In Pava (probably modern Fazilnagar, 16 km south-east of Kasia), the Master and his group were invited to a meal for the following day by the smith Cunda. In order to put something special before the venerable guest, Cunda had, among other dishes, prepared sukara-maddava. What exactly this was still remains uncertain. Some writers think it was pork, others think of tender bamboo-shoots such as grow near a pig-sty, others again some kind of fungus, possibly truffles. But, whatever it may have been, the Buddha viewed this food with suspicion, and asked Cunda not to offer it to the other monks. He himself, however, partook of it, in order not to disappoint the well-meaning smith.
This concern for the donor was a mistake. The Buddha became sick with dysentery, and suffered from painful attacks of colic. Weak and exhausted as he was, he still left Pava behind and headed for Kusinara [Kusinagara]. ... [T]he little group continued its march and reached the river Kakuttha, where the master drank, bathed and rested at the other bank where the novice Cundaka had spread out his outer robe on the ground under the mango trees. Cundaka's presence recalled the smith Cunda to the Buddha, in whose house he had suffered the food-poisoning, and he impressed on Ananda that the Order should not reproach the smith, whose intentions had been of the best. As soon as he had regained a little strength, the journey continued. The exhausted Teacher waded the Hirannavati ... with his monks, and reached Kusinara, the second capital of the Mallas, which he knew from previous visits.
As he declared that he was tired and must lie down, Ananda prepared a resting-place for him under the sala trees in the Upavattana wood at the southern edge of town. ... Lying on his right side, perhaps contracted with pain, he tried to rest. ...
He now no longer doubted that from this place in the sala grove near Kusinara he would not rise again. Clear-headedly, he instructed Ananda about what was to be done with his body. The monks were not to concern themselves with his funeral, but only strive for their own liberation. There were plenty of people who had faith in the Tathagata, and they would do all that was necessary. Weeping, Ananda went aside and gave way to grief: 'Alas, I am still only a learner, I still have much to do (in working on myself), and now the Master who took pity on me is about to enter Parinibbana!'
When the Buddha noticed that his faithful servant was not there, he sent for him and comforted him:
'Enough, Ananda, do not weep and wail! Have I not always told you that we must part with all things that are dear and pleasant to us, that we must say farewell to them, that nothing can remain eternally as it is? That something that is born, become, conditioned (by the kamma of previous existences, and therefore, is) destined to perish -- that such a thing should not pass away, that cannot be. For a long time, Ananda, you have been in the Tathagata's presence and have with patient kindness looked after my wellbeing. You have gained much merit in that. Make the effort and you will soon destroy the influences!'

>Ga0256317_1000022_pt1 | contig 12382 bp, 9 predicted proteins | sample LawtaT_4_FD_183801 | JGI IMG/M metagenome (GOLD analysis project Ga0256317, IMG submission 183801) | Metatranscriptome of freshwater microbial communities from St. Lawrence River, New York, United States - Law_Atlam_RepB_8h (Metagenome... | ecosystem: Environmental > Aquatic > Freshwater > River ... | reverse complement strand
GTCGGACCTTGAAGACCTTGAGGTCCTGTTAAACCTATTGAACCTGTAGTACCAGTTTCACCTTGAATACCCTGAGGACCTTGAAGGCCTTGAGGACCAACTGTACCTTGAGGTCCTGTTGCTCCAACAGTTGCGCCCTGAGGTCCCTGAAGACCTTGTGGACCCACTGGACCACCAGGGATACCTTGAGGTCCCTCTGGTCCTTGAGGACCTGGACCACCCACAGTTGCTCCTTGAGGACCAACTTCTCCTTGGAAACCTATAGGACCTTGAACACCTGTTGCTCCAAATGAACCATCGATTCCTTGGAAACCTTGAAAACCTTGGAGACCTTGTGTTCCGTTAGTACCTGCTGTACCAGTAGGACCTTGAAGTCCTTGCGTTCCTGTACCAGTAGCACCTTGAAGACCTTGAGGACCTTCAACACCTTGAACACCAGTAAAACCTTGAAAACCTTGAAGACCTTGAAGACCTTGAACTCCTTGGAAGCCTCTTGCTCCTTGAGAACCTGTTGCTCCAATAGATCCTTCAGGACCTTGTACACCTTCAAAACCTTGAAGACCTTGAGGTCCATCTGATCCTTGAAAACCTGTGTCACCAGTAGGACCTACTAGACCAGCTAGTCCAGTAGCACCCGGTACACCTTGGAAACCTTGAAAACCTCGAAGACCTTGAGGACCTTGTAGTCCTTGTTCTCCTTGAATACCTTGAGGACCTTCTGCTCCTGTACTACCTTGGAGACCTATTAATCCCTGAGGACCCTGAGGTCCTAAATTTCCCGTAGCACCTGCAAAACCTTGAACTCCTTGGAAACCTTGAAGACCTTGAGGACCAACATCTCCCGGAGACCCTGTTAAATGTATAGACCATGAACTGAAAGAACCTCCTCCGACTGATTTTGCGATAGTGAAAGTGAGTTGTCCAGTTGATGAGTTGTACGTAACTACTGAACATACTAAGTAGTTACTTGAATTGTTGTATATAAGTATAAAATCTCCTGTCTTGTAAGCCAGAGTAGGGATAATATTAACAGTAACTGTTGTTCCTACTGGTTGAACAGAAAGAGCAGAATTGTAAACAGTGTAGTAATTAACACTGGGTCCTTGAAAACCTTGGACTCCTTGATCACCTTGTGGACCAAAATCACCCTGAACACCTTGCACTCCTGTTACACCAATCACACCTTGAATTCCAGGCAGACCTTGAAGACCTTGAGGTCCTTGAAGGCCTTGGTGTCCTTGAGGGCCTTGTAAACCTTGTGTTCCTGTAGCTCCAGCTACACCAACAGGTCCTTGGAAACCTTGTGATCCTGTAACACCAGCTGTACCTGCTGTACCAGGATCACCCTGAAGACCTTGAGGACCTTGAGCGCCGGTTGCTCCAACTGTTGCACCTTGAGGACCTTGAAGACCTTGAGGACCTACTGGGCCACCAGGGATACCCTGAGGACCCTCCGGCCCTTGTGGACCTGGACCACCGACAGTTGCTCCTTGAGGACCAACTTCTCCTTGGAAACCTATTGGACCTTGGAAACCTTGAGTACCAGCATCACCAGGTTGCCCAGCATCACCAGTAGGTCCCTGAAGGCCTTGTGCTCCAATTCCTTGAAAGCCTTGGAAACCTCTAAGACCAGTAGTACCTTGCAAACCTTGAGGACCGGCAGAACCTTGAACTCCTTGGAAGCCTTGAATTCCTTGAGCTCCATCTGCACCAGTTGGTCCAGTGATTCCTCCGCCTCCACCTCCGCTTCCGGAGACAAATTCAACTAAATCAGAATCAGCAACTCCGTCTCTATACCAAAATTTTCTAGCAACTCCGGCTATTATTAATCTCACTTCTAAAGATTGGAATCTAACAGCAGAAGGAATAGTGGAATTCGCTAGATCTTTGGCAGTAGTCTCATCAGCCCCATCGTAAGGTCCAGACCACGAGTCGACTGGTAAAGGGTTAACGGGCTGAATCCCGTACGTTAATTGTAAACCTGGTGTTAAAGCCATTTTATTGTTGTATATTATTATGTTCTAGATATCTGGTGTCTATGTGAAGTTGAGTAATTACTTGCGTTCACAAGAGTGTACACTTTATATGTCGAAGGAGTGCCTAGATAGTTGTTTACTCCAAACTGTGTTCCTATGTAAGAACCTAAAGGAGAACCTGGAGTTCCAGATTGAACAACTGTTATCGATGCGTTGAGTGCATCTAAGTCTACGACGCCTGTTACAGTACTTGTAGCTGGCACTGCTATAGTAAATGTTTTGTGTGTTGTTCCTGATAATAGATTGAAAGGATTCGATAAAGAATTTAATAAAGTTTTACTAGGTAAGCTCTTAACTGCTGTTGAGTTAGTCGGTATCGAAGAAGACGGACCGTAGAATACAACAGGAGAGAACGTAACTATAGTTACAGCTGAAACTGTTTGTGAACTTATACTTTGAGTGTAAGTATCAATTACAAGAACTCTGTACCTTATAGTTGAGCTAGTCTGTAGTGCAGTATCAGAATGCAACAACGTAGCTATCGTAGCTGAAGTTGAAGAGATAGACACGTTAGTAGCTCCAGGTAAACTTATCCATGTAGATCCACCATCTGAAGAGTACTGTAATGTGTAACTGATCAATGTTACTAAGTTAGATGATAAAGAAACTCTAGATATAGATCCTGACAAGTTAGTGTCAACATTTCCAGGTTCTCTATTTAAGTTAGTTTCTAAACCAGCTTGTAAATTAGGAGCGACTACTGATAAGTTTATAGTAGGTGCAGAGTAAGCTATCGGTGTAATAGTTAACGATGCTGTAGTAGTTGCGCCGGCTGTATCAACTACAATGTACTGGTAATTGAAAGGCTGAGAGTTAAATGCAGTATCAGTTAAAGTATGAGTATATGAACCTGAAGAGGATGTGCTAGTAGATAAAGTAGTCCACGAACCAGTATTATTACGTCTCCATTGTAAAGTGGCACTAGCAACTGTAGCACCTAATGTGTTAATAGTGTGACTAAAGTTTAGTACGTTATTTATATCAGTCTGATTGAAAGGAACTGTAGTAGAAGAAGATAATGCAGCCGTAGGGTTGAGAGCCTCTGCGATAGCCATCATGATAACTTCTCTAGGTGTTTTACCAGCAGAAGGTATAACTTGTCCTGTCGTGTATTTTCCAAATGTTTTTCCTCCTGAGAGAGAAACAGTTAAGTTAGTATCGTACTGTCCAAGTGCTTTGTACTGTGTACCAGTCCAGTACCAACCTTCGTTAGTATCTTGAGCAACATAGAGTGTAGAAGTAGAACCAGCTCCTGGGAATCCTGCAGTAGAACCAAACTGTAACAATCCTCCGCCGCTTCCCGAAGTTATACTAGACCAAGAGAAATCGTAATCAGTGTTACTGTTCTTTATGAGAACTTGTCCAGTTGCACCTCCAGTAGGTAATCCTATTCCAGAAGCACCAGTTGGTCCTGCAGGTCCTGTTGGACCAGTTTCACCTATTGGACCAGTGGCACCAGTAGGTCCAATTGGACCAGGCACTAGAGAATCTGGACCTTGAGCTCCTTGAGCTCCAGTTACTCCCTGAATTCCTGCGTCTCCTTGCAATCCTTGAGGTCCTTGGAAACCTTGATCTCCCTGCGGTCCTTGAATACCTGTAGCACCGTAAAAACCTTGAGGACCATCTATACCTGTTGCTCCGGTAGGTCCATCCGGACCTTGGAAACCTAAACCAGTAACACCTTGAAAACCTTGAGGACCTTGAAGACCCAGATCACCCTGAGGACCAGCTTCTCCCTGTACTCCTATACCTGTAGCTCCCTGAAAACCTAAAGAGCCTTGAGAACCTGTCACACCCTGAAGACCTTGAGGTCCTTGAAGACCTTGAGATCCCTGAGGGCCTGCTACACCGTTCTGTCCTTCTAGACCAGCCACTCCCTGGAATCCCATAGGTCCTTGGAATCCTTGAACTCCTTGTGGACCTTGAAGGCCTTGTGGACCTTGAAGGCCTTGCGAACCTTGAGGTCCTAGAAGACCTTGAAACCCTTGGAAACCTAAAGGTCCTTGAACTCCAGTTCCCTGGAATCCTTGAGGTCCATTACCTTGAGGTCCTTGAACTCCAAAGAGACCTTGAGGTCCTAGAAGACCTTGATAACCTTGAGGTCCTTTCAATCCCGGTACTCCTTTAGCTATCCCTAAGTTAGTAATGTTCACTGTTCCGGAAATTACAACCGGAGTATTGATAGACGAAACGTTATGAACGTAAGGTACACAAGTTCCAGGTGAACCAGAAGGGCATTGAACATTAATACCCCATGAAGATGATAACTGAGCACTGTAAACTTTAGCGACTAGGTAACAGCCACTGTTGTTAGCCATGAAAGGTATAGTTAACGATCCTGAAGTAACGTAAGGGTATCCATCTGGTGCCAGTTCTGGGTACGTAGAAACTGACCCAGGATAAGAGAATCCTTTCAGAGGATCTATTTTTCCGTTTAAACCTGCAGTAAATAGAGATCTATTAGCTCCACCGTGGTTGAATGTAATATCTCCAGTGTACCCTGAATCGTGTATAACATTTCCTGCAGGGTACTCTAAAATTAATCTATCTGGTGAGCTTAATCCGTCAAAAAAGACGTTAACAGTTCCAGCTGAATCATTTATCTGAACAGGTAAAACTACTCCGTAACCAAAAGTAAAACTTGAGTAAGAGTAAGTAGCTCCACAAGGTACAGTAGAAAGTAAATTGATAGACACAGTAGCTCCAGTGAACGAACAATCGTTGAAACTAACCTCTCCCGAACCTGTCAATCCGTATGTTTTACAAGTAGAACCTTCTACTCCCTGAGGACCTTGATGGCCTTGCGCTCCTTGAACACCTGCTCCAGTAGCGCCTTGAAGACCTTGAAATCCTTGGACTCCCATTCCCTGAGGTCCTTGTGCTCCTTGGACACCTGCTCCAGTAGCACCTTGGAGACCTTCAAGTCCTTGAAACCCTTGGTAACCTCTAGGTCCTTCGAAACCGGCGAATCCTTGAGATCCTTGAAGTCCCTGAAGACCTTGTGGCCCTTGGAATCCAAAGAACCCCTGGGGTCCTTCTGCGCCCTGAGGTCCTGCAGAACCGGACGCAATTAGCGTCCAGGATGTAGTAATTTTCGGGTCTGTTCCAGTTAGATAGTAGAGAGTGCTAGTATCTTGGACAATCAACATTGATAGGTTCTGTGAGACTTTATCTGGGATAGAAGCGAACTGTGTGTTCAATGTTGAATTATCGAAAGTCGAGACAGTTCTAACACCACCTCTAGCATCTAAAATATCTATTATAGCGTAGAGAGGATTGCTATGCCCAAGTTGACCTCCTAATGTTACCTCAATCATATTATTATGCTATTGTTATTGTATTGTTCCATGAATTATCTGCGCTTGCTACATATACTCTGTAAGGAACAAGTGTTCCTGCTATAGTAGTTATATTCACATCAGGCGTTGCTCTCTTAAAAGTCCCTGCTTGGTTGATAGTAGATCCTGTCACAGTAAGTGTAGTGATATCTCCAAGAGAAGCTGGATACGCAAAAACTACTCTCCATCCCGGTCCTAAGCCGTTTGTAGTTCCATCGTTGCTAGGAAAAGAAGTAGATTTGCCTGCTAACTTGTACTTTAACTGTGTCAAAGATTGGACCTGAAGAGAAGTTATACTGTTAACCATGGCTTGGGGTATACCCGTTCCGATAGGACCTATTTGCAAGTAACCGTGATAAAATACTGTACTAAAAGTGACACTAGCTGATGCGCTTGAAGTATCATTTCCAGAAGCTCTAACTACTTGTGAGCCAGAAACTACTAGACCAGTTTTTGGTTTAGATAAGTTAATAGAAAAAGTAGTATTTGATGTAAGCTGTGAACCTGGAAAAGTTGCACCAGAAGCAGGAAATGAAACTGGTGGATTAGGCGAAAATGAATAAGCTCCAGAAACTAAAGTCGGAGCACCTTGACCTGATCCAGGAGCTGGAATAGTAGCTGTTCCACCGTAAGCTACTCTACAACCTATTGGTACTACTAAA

... [N]umerous citizens of the town made their way to the sala grove to see the venerable head of the Order, of whom they had heard such wonderful things for the last forty-five years. Ananda did everything he could to prevent the exhausted old man from being disturbed. ...
To prevent any monk from laying claim to the leadership of the Sangha, was so important to Gotama that, shortly before his death, he once again stressed the guiding function of the Dhamma for the Order:
'Ananda, it might be that some of you think: "The Master's instruction has vanished, now we have no Master!" It should not be seen like this, Ananda. What I have taught and explained to you as Dhamma and Discipline (vinaya) will, at my passing, be your Master.'
... The night was far advanced, and it was quiet between the trees when the dying teacher addressed the bhikkhus [monks] once more:
'Now, monks, I declare to you: all elements of personality (sankhara) are subject to decay. Strive on untiringly!'
These were the Buddha's last words. Thereafter he fell into a coma, which Anuruddha declared to the monks was a meditational state, and, without recovering consciousness, the eighty-year-old teacher passed into Parinibbana, the state of liberation from suffering after abandoning the body. The majority of historians of India date this event at 483 B.C.
This was about 2,492 years ago.